All web sites are becoming the same web site. They look the same, they swipe the same, they beg you for subscriptions the same. The noise has become so great that I took February off of social media and I haven’t missed Facebook once. Not. Even. Once.

Content is King, we are told. But the rat at which the content is consumed seems to make the consumption the point rather than the content itself. I can read a thousand articles on Medium in a day; how many of them will really stick with me?

The same can be true of blogs, of course, but whenever I found a blog I liked, I almost always wanted to read everything that they had. Whereas I couldn’t remember the name of anyone who’s “written” any Buzzfeed listicle I’ve gif’ed through if you paid me.

The medium is becoming the message. Which bodes not well, now that the FCC has made it a public utility.

Google and Facebook are Dead. Except They Aren’t.

It’s such fun to declare that the Gods are in twilight; you gain the status of a bold truth-teller even if your prediction’s flat-out wrong. Erick Jackson, writing at Forbes is taking just such a risk, point out that Google and Facebook may not be well suited to the new Mobile App world. Which is perfectly true, but as George Anders rebuts, hardly means that these two companies are dead. Rather the worst case scenario “would be to become their generation’s equivalent of Microsoft.”

Brand sizzle would diminish. Price-earnings ratios would compress. Yet they would hardly be headed for oblivion. Even at half its current margins, Google’s search-and-targeted-ads combo would be one of the most valuable business products on the planet. Facebook’s 900 million users have already shown that they can’t quit the addictive service, no matter how hard they try.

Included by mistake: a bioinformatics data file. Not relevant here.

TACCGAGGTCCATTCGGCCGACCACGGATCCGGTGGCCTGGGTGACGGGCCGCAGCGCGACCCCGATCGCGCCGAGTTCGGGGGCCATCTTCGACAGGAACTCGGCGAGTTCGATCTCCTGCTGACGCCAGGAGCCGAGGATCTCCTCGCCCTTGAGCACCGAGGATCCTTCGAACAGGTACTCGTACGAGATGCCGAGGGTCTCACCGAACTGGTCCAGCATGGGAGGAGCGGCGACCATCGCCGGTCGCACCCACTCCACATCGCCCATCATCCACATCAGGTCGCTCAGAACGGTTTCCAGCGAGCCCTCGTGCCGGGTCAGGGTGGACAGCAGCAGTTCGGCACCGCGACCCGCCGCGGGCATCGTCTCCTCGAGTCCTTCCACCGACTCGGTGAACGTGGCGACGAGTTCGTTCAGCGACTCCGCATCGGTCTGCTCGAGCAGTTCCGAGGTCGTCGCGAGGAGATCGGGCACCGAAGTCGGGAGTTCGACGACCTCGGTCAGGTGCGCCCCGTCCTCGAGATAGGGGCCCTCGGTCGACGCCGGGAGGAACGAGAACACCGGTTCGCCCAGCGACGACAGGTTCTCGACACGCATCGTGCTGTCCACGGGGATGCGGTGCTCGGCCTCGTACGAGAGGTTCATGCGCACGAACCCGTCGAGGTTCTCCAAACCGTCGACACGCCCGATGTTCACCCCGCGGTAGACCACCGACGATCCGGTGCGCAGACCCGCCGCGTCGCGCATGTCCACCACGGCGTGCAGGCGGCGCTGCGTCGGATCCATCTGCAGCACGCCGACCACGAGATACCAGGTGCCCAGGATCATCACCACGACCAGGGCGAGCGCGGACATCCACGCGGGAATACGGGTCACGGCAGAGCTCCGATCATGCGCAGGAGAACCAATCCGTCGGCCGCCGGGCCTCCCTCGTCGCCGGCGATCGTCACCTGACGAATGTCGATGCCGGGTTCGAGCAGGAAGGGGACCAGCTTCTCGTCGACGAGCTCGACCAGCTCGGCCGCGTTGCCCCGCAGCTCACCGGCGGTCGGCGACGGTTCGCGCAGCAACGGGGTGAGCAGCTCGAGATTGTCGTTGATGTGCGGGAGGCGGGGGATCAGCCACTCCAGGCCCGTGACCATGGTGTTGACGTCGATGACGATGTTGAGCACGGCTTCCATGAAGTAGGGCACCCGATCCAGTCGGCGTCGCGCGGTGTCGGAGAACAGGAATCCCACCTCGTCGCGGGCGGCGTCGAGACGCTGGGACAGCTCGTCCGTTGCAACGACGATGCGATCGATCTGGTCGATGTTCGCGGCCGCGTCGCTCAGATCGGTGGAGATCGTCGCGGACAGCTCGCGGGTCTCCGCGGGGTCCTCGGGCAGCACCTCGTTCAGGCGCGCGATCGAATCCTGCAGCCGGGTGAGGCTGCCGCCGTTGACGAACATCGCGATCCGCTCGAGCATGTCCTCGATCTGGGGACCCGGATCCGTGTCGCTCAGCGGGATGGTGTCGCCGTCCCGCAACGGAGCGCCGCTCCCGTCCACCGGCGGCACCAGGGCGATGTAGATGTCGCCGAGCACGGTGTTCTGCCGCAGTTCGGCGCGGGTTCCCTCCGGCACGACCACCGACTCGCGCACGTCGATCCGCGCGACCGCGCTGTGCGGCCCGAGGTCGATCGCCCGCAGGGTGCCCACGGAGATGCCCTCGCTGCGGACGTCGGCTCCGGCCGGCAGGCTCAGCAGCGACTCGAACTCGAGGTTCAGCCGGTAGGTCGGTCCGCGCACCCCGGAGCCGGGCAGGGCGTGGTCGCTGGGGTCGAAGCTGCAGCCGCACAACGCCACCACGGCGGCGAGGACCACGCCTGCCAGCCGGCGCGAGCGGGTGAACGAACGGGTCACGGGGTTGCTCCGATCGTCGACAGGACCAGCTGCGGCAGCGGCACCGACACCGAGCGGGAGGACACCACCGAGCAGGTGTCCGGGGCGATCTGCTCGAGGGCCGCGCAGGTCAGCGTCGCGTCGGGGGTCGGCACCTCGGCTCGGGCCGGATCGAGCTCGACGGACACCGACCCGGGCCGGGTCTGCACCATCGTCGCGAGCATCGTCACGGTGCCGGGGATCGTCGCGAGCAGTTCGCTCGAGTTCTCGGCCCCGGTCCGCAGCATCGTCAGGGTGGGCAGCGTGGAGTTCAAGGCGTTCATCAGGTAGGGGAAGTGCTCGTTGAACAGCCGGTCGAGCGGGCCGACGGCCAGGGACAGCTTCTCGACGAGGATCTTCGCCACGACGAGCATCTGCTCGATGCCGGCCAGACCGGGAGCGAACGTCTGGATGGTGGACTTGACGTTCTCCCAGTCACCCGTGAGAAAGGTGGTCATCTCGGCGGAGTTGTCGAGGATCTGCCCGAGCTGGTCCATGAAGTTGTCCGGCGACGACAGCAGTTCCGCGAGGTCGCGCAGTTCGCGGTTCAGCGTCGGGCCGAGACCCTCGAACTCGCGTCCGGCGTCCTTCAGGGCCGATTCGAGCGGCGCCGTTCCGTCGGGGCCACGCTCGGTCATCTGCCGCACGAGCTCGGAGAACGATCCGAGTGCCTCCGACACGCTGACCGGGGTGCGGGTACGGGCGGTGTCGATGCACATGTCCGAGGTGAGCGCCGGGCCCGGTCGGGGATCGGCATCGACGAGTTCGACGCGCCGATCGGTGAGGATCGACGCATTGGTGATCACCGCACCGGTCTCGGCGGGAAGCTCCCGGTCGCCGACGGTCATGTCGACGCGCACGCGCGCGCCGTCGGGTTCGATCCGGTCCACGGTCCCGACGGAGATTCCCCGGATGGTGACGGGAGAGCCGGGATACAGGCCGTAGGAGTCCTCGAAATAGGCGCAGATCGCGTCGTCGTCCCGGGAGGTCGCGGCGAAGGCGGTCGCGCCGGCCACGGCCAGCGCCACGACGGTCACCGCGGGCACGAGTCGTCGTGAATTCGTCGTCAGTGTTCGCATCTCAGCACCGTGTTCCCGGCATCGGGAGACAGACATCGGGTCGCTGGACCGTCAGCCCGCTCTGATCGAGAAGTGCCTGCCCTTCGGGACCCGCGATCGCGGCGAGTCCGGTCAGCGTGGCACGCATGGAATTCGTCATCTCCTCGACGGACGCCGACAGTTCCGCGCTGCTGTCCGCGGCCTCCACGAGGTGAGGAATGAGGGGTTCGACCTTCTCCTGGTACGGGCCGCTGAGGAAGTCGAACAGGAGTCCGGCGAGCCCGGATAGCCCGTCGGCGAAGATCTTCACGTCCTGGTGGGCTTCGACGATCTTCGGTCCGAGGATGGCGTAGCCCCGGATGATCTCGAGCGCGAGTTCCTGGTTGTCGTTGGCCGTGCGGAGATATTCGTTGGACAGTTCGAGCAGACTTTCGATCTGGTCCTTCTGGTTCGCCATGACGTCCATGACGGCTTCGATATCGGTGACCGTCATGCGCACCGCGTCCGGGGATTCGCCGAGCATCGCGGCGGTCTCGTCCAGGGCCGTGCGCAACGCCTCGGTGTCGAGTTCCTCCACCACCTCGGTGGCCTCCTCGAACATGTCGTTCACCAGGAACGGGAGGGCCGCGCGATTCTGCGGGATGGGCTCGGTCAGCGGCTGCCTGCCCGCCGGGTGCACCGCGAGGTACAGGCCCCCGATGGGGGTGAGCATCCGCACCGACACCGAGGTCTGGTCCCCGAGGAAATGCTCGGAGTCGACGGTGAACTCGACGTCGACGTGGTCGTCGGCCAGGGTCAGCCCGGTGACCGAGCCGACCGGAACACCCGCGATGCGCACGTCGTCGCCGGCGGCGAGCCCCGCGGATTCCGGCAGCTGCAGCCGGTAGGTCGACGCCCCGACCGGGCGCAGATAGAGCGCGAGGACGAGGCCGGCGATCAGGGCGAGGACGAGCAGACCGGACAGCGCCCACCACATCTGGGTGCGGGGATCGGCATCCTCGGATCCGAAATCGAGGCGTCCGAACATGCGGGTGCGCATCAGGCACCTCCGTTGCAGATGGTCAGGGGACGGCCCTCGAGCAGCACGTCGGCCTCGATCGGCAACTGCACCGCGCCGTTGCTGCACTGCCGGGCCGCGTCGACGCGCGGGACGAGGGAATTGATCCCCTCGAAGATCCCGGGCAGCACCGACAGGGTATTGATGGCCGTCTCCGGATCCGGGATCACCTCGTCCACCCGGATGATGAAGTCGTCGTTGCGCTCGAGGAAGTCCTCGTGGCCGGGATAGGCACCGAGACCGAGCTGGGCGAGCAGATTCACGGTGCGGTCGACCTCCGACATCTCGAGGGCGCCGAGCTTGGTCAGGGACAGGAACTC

The same is true of Amazon, which Jackson accuses of never getting social networking right. Which again, is true, but so what? We don’t need Amazon to social network.  We need Amazon to ship stuff to our door, and as long as they keep doing that at prices we like, neither Web 2.0 nor 3.0 matter.

That’s why Google+ hasn’t taken off. When it came out, everyone said “Oh, it’s Google’s Facebook. I already have Facebook. What do I need this for?” Even if Amazon had been “good” at social networking, would we have wanted or needed it?

The tech gurus tend to overstate their own importance, to posit that everyone who doesn’t jump aboard every trend is a dinosaur choking on its own gas. The idea won’t stand up under thirty seconds objective scrutiny. The Internet has been undergoing revolutionary shifts every few years. But Ford still makes cars, Coke still carbonates water with corn syrup and caramel coloring; Amazon still sells books, and Facebook still makes random changes to our page without asking us.

Everything changes, except the stuff that doesn’t.